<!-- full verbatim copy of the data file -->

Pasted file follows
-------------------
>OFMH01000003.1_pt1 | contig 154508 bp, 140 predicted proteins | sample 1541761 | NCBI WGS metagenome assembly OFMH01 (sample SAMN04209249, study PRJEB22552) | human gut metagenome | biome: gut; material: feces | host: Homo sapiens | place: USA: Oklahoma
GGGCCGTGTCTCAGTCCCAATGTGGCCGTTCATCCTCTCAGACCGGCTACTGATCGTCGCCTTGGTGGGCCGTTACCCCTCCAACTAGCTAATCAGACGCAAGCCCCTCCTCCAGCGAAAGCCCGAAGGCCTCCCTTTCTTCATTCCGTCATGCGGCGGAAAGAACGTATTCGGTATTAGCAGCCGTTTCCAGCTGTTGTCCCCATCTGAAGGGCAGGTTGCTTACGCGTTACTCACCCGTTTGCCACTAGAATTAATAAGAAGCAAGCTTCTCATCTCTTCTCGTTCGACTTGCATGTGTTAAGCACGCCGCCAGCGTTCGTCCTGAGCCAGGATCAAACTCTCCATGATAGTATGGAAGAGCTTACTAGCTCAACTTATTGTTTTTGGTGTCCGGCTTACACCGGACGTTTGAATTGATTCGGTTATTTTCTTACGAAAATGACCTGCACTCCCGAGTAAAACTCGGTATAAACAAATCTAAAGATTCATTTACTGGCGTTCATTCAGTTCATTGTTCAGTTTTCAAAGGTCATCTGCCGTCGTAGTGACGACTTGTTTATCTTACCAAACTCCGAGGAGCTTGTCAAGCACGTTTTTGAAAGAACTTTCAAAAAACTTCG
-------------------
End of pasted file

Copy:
>OFMH01000003.1_pt1 | contig 154508 bp, 140 predicted proteins | sample 1541761 | NCBI WGS metagenome assembly OFMH01 (sample SAMN04209249, study PRJEB22552) | human gut metagenome | biome: gut; material: feces | host: Homo sapiens | place: USA: Oklahoma
GGGCCGTGTCTCAGTCCCAATGTGGCCGTTCATCCTCTCAGACCGGCTACTGATCGTCGCCTTGGTGGGCCGTTACCCCTCCAACTAGCTAATCAGACGCAAGCCCCTCCTCCAGCGAAAGCCCGAAGGCCTCCCTTTCTTCATTCCGTCATGCGGCGGAAAGAACGTATTCGGTATTAGCAGCCGTTTCCAGCTGTTGTCCCCATCTGAAGGGCAGGTTGCTTACGCGTTACTCACCCGTTTGCCACTAGAATTAATAAGAAGCAAGCTTCTCATCTCTTCTCGTTCGACTTGCATGTGTTAAGCACGCCGCCAGCGTTCGTCCTGAGCCAGGATCAAACTCTCCATGATAGTATGGAAGAGCTTACTAGCTCAACTTATTGTTTTTGGTGTCCGGCTTACACCGGACGTTTGAATTGATTCGGTTATTTTCTTACGAAAATGACCTGCACTCCCGAGTAAAACTCGGTATAAACAAATCTAAAGATTCATTTACTGGCGTTCATTCAGTTCATTGTTCAGTTTTCAAAGGTCATCTGCCGTCGTAGTGACGACTTGTTTATCTTACCAAACTCCGAGGAGCTTGTCAAGCACGTTTTTGAAAGAACTTTCAAAAAACTTCG